Let them rent mansions: Compensation for disaster victims will barely make a difference

April 29th, 2011 by Philip Brasor & Masako Tsubuku

Cleaning up after the March 11 tsunami in Sendai (Satoko Kawasaki photo/The Japan Times)

For seven weeks now people from all over the world have been donating money to various charities to help the victims of the March 11 earthquake and tsunami. According to NHK’s morning consumer affairs show, “Asaichi,” as of April 25 ¥1.7 billion had been collected by Japan Red Cross and other charity organizations. After going through four stages of bureaucratic processing the money was supposed to start reaching victims on April 27. In the first wave of payments, affected households would receive ¥350,000 for each family member who died or is declared missing. If the family completely lost its home in the disaster, it would receive an additional ¥350,000. If the home was partially destroyed, the amount would be ¥180,000. Families who have been evacuated from the area surrounding the Fukushima No. 1 nuclear reactor receive ¥350,000.

That cash will certainly help, but as explained in an earlier post the burden of rebuilding shattered lives mainly falls on the central government, which will only compensate homeowners and businesses by so much. And as explained in another post, earthquake insurance, like supplemental medical insurance, is not designed to cover entire losses. Basically, benefits provide a little extra money, something to live off of while a homeowner or business owner decides whether or not he wants to go through the grueling process of starting over from scratch, which means borrowing money. NHK interviewed a Sendai family whose 4-year-old home was spared from the tsunami but nevertheless condemned by the local government because the landfill under it had subsided to the point where the foundation was at risk. They still owe more than ¥20 million on their 30-year mortgage and though they have earthquake insurance the benefits will cover, at most, only half the balance; which means they have to come up with the other half of the loan themselves. Then, presumably, they have to take out a new loan if they want to buy a new house. According to one financial planner on the show, they’d be better off renting, “but, of course there are financial disadvantages to renting,” she added. Obviously, in this case, there are even bigger disadvantages in owning.

The couple will also receive money from the central government, but it amounts to very little. Local governments are in charge of assessments to determine how the central government compensation will be spent on damaged housing. A suburb of Sendai that was mostly devastated by the tsunami is basically winging it. According to initial guidelines that took into consideration the extraordinary power of the tsunami, families with completely destroyed homes would receive ¥1 million, those with “large-scale” damage would receive ¥500,000, and everyone else would receive nothing. A home was deemed completely destroyed if the water reached the ceiling of the first floor. Homes that qualified for “large scale” damage were those where the water reached to one meter above the floor of the house. However, once the inspectors started inspecting they realized the arbitrary nature of these guidelines, which didn’t take into consideration other factors such as the age of the house, the initial condition, or its overall size. Consequently, they started adding variables, such as damage to the roof, damage to external walls, and damage to the foundation. These various forms of damage were assessed by percentages — for example, 20 percent of the roof was broken — and added together. If the variable damages amounted to more than 40 percent, the house could qualify for “large scale” damage compensation, even if the water didn’t reach one meter above the floor.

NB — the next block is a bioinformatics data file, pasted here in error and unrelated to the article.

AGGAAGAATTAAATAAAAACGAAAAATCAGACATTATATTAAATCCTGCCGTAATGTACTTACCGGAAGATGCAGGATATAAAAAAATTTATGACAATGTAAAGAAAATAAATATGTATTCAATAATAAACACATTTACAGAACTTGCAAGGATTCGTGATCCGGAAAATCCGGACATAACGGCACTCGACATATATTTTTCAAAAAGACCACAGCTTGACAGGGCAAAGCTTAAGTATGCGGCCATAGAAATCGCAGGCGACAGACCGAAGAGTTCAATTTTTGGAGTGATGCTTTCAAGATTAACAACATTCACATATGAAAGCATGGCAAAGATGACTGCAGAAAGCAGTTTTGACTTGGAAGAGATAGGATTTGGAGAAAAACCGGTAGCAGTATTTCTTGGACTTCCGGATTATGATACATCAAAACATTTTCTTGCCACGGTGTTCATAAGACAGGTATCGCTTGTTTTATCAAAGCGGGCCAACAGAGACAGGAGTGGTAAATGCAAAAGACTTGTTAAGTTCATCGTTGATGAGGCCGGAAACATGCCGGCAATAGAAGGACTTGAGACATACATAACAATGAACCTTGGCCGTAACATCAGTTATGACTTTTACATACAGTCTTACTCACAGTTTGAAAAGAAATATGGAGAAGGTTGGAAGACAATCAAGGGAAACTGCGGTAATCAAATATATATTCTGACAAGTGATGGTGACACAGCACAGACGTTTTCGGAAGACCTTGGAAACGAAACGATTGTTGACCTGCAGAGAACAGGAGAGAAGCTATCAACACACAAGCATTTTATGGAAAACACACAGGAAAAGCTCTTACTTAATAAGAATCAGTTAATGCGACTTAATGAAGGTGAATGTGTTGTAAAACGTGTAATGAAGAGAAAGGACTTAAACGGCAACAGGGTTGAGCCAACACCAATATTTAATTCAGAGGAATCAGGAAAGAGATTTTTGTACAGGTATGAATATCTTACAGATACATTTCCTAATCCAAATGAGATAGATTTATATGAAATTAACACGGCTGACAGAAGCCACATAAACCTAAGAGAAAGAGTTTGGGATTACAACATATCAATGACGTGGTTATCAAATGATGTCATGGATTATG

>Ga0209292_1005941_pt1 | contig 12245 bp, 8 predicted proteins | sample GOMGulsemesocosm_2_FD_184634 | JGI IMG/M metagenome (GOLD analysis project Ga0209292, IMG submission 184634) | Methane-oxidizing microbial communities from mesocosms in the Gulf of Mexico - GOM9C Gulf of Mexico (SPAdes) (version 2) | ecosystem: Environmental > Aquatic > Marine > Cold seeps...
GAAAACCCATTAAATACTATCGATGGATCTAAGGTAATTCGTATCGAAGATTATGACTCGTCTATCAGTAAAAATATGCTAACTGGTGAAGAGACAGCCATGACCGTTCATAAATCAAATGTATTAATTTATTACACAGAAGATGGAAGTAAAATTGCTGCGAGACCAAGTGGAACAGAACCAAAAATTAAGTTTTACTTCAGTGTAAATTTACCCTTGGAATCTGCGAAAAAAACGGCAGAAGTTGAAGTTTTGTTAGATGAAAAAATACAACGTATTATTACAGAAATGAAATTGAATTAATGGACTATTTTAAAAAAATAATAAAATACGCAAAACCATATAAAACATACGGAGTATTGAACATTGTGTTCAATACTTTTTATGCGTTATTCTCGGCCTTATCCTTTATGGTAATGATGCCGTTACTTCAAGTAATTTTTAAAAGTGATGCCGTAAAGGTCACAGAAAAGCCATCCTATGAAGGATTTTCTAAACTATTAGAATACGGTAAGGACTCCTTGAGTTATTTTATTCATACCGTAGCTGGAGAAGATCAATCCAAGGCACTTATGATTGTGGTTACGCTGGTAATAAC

In addition to the money from charitable foundations (gienkin) and government compensation for death and loss of property (shienkin), there are other financial recourses for victims of disaster, but each one must be addressed separately, and that takes time. People who have become unemployed due to disaster can receive “exceptional unemployment benefits” of between 50 and 80 percent of their “basic salary” for 90 to 330 days, depending on their age and how much they have paid into the unemployment insurance system. They can also ask the government to compensate them for wages earned but not yet paid. They can apply for public assistance, as well as for temporary exemptions from paying national health insurance premiums or nursing care or day care or high school tuition. And, of course, they can receive loan guarantees from the government, but in most cases they still have to secure the loan from a bank. One couple in their 60s interviewed by NHK lost their coffee shop to the tsunami in Kamaishi, Miyagi Prefecture. They need ¥30 million to rebuild and though they can get a loan because they’re disaster victims, first they would have to pay off the remaining balance on the loan they took out for the first coffee shop. One of the show’s hosts asked the financial planner if a bank would really lend money under such circumstances. It was obviously a rhetorical question because she didn’t answer it.

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